Indian mobile operators that are winding up operations or struggling to stay afloat in a highly competitive market have themselves to blame because they had ample time to prepare their strategy to counter Reliance Jio Infocomm, government officials say.
They said the Centre could not have done much to save the likes of Aircel and Reliance Communications from going out of business.Instead, the companies should have invested to be ready for competition.
“They had four full years, because Jio’s network was under implementation during this time, and they had announced that their network will be all IP and that they were betting on data…all of this was known,” a senior official said. The carriers should have anticipated the change in paradigm given that the telecom sector has always been brutally competitive, the person said, pointing out that Jio had bought airwaves supporting data back in 2010.
The comments came a day after Aircel’s petition declaring bankruptcy was accepted by the National Company Law Tribunal (NCLT) — the first such case in the telecom industry’s history which has so far been considered as the poster child of success in the country.
“Frankly, even though you don’t want job losses or even for anyone to go out of business, the fact of the matter is that a player is bigger and stronger, and is prepared to put money where his mouth is, what can the government do?” a second government official said, referring to Mukesh Ambani owned Reliance Jio.
Aircel gave in to competitive pressures and mounting debt of nearly Rs 50,000 crore, and filed for bankruptcy after over four months of attempts to settle the matter with its lenders.
The Chennai-based carrier’s only lease to life was a strategic debt restructuring, but that too elapsed, after the Reserve Bank of India scrapped all loan recast schemes. Aircel has shut operations in six circles and is struggling to keep going in others.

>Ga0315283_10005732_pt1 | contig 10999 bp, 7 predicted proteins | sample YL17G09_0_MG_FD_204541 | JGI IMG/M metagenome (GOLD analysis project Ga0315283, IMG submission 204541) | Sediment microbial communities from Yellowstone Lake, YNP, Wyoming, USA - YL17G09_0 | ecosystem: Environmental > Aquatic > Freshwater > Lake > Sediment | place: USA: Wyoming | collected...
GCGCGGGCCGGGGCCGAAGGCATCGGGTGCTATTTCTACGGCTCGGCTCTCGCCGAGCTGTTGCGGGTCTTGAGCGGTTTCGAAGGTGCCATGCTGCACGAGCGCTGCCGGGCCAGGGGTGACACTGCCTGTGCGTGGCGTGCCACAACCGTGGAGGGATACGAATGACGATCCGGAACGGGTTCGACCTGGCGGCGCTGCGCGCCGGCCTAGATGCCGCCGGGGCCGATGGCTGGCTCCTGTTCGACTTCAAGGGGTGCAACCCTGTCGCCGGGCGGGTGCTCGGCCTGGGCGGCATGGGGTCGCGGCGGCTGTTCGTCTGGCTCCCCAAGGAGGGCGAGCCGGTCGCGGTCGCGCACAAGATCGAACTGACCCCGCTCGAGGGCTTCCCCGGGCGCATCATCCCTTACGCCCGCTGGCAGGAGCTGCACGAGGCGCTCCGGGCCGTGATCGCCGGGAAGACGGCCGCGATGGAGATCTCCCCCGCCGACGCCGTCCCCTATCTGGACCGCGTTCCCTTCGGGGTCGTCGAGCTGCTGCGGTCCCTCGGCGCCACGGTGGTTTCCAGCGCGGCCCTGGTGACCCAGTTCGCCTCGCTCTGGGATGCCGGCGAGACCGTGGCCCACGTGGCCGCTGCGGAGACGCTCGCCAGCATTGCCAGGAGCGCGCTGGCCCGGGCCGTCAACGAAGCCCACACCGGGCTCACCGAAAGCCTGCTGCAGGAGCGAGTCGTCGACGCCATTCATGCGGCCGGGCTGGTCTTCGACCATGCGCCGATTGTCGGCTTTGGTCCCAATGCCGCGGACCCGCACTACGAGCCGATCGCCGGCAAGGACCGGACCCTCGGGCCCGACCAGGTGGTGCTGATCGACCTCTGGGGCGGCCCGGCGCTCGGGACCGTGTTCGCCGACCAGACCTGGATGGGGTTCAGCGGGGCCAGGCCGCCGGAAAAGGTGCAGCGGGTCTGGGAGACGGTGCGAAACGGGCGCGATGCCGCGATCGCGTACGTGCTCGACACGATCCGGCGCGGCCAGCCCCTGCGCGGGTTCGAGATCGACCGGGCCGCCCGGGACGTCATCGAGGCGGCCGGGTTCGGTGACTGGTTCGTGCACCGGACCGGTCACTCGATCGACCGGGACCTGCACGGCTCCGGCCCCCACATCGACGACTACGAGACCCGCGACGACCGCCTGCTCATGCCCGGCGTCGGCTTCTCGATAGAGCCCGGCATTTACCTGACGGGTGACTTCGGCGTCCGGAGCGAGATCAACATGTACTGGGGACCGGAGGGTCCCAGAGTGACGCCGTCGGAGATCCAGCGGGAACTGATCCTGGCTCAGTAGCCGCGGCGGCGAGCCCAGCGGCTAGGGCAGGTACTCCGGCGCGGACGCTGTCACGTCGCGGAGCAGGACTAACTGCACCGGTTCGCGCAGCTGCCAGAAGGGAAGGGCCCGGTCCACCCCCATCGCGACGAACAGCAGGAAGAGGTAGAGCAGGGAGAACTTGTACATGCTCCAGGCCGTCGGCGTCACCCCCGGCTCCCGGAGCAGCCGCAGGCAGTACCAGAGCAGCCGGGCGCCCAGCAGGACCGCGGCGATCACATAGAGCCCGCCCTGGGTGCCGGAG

Meanwhile, Anil Ambani-owned Reliance Communications (RCom) is trying to sell its assets to Jio for around Rs 25,000 crore, to pare its outstanding debt of Rs 45,000 crore. RCom, which has shut its voice services last year after it could not close a merger with Aircel, has been facing legal challenges to the sale as well.
Other small operators such as Tata Tele services and Telenor have also wrapped up operations and are now merging with Bharti Airtel, as they could not cope with competition triggered by Jio, which started giving free voice and data offers from September 2016.
Based on its free services on top of new voice over LTE (Volte) technology, Jio managed to garner a subscriber base of over 160 million as of January. The company’s move forced incumbents Airtel, Vodafone India and Idea Cellular to offer low-cost tariffs and free voice, besides launching Volte services themselves. While this led to eroding profits and impact on revenue, consumers now enjoy near-to-the-ground tariffs for data, and India has become the No 1country in terms of data consumption. “If you’re in the market, you have to play by the rules of the market,” said one of the officials cited earlier. The carriers should have estimated the demand for data in the market, and not expected that they could go on with plain-vanilla voice services for another five years, the person said.
“It’s not possible.” The official said the incumbent carriers should not have expected that they could carry on business as usual, since the entry of a ‘stronger, bigger, more aggressive player’ had caused a radical shakeup in the sector.
Nothing prevented the companies from changing their business model to look at data, or go into the wireline business, enterprise business or even content, besides investing in technology to counter Jio’s all-IP network and data oriented business plan, the official said.
The troubled companies should have anticipated that voice alone will be not be enough in the market which had a huge pent up demand for data services, the officials said.